hOhio photographer publishes new book
Environmental photographer Ian Adams, a Cuyahoga Falls resident whose work has graced books, calendars, posters, magazines and even a postage stamp, is sharing his know-how in a new book, "The Art of Garden Photography."
Adams drew on his experience teaching workshops and seminars in garden photography to write a guide that's thorough and easy to understand. He includes many examples of the same scene shot with different camera settings or equipment, so readers can see the difference his adjustments made. The book also addresses digital photography, a fast-growing segment of the art.
In addition to being a how-to guide, the book also showcases some of Adams' best work. His photos were shot all over the country, but Stan Hywet, Holden Arboretum, Cleveland Botanical Garden and other spots in Northeast Ohio are heavily represented.
"The Art of Garden Photography" is published by Timber Press and is priced at $24.95 in softcover.
Gadget available to clean dryer vents
Clothes dryers are responsible for thousands of fires in the United States every year, and lint buildup is a major culprit.
David Kresge, a former chimney sweep and owner of a duct-cleaning business, has developed a do-it-yourself system for cleaning the length of a dryer vent. Kresge's LintEater includes 15 feet of flexible rods that attach to an electric drill on one end and an auger brush on the other. The kit also has an adapter that allows the use of a vacuum cleaner to suck up the lint as it is being brushed out, a brush for cleaning the dryer's lint trap and a tool for clearing blockages from vents or downspouts.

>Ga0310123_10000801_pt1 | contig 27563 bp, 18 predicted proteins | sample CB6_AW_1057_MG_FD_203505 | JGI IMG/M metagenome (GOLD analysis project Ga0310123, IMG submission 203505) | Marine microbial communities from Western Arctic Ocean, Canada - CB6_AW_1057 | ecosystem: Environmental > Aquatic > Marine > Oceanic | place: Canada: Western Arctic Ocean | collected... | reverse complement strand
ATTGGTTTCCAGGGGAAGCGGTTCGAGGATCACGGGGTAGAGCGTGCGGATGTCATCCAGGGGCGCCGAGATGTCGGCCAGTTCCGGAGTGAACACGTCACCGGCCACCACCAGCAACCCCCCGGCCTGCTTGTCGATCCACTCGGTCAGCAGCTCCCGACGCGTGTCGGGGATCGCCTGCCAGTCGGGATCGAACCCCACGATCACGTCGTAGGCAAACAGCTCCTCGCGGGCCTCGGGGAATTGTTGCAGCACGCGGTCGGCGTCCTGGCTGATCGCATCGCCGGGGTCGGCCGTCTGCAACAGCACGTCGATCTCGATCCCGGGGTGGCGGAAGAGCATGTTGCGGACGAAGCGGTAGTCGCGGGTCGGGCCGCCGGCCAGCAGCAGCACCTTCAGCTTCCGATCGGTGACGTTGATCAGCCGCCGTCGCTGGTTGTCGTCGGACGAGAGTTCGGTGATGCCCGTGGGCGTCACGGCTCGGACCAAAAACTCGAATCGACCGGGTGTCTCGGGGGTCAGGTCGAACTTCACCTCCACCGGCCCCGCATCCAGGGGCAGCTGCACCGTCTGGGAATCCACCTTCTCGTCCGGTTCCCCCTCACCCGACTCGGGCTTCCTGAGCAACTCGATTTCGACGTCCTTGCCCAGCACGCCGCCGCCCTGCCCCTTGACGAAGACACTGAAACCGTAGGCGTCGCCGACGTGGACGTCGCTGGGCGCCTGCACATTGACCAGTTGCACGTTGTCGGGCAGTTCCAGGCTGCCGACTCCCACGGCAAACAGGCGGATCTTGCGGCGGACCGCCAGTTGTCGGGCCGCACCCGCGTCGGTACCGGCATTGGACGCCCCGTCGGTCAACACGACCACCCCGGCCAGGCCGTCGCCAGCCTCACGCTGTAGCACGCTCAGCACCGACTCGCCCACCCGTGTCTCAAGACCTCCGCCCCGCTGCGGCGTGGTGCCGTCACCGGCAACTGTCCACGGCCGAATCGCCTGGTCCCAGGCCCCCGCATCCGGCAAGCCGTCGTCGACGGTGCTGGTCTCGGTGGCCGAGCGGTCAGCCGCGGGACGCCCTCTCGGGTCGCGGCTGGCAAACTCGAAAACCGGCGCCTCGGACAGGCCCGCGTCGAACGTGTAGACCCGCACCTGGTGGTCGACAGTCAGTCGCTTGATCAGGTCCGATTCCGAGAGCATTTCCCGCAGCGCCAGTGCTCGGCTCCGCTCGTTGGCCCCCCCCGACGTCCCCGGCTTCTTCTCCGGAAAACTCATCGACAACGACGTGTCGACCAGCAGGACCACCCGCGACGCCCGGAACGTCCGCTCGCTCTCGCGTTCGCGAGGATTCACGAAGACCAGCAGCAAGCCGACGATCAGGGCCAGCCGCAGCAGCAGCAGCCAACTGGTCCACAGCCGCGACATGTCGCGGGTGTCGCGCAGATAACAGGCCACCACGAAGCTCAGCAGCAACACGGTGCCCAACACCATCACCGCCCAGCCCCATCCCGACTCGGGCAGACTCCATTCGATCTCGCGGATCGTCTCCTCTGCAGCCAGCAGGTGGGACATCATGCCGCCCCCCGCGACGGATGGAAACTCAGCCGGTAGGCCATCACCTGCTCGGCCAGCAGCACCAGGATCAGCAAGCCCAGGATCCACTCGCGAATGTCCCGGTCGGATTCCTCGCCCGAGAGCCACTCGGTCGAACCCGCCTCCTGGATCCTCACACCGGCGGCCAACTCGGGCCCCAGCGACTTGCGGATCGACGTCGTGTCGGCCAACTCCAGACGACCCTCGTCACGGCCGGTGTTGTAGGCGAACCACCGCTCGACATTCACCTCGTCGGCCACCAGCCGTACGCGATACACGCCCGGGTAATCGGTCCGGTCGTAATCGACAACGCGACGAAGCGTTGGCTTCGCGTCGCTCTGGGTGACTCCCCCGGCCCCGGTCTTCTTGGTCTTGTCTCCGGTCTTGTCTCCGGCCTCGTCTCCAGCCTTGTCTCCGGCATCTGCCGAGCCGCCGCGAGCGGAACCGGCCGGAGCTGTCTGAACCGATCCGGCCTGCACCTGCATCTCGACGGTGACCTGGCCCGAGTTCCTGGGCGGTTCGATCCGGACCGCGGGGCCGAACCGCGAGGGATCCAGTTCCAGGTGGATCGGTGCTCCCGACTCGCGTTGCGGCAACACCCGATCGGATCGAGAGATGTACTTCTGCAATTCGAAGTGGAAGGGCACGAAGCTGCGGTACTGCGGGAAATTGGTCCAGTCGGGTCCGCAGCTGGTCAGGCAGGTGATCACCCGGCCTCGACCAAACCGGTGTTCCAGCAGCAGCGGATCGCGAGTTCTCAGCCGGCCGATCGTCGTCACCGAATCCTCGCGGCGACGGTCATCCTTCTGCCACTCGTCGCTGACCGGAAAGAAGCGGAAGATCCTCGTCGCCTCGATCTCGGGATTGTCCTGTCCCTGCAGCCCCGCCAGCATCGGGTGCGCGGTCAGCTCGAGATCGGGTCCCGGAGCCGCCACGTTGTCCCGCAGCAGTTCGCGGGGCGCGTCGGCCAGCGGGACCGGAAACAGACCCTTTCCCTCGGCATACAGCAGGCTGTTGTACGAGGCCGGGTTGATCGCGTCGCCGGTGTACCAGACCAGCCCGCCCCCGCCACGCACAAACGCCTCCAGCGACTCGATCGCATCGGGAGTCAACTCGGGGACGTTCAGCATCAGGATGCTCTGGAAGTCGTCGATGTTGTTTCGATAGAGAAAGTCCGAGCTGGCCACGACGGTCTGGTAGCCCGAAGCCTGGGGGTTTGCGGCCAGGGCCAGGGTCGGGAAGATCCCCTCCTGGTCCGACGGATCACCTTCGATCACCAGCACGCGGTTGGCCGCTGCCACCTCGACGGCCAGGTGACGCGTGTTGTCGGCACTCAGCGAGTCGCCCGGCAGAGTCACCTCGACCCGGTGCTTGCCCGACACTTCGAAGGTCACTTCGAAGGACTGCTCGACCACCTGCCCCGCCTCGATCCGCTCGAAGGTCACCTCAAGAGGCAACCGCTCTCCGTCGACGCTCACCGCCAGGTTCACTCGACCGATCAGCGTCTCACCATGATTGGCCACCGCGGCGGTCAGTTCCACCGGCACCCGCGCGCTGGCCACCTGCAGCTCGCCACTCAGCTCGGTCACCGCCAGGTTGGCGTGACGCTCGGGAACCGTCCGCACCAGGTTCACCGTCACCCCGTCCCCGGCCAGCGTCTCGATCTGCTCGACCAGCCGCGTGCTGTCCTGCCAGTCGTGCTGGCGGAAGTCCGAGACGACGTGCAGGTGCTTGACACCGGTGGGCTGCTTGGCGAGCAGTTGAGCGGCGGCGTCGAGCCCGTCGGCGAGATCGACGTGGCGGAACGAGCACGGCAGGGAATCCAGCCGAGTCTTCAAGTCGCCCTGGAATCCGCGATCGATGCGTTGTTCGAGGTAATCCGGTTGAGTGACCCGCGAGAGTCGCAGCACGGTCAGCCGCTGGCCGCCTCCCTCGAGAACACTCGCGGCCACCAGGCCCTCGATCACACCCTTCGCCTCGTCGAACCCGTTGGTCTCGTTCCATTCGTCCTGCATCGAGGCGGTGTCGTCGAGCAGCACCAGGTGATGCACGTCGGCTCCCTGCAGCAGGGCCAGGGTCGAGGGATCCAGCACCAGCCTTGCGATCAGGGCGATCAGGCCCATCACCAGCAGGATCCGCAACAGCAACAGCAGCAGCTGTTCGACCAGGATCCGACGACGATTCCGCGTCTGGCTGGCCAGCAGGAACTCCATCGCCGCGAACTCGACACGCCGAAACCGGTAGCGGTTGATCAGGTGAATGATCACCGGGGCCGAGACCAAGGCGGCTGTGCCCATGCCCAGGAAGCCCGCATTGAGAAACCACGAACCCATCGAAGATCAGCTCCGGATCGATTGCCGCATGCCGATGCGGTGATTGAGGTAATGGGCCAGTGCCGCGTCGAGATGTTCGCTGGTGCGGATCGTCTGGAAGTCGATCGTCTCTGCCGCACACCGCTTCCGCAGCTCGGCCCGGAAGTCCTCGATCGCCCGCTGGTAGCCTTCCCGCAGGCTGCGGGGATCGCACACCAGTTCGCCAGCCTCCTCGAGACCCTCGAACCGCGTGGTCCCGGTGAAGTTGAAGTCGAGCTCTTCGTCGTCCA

The kit costs $39.95 and can be ordered by calling (888) 985-0208 or online at www.linteater.com.
A new citrus tree in a cool climate can stay in its original container for a year as long as it's watered once a week and given a few tablespoons of fertilizer a couple of times a year. Before planting it in a larger container, remove the wrapping around the trunk and replace it with a coating of water-based white paint.
A pipe dream
Organize small saw blades in pieces of pipe that are sealed at both ends with corks. For really small blades, use an empty breath-mint tin.
Plumbing repairs best left to plumbers
Q. My bathroom sink smells like raw sewage from time to time. I have tried a bleach solution (down the drain and the overflow hole), but the smell always comes back. We cleaned the aerator on the faucet, but that wasn't the problem. I do not believe it is the water that has a smell to it. Any suggestions on why this smell never goes away or how to get rid of it forever?
A. It sounds like your vent stack may be clogged. If that's the case, flushing the toilet can siphon water from the sink trap -- water that's supposed to stay in the trap to block sewer gases from coming back into the room, said Bart Hungerford, a supervisor with the Akron plumbing company Jeff the Plumber.
Hungerford said it's also possible the vent stack has split and sewer gases are coming into the bathroom from the opening where the sink drain goes into the wall.
Unless you're adept at plumbing repairs, call in a plumber.
Insist on a good-quality seed-starting mix. Seed-starting mix has a finer texture than normal potting soil. The mix should be sterile and fluffy, hold moisture well yet breathe.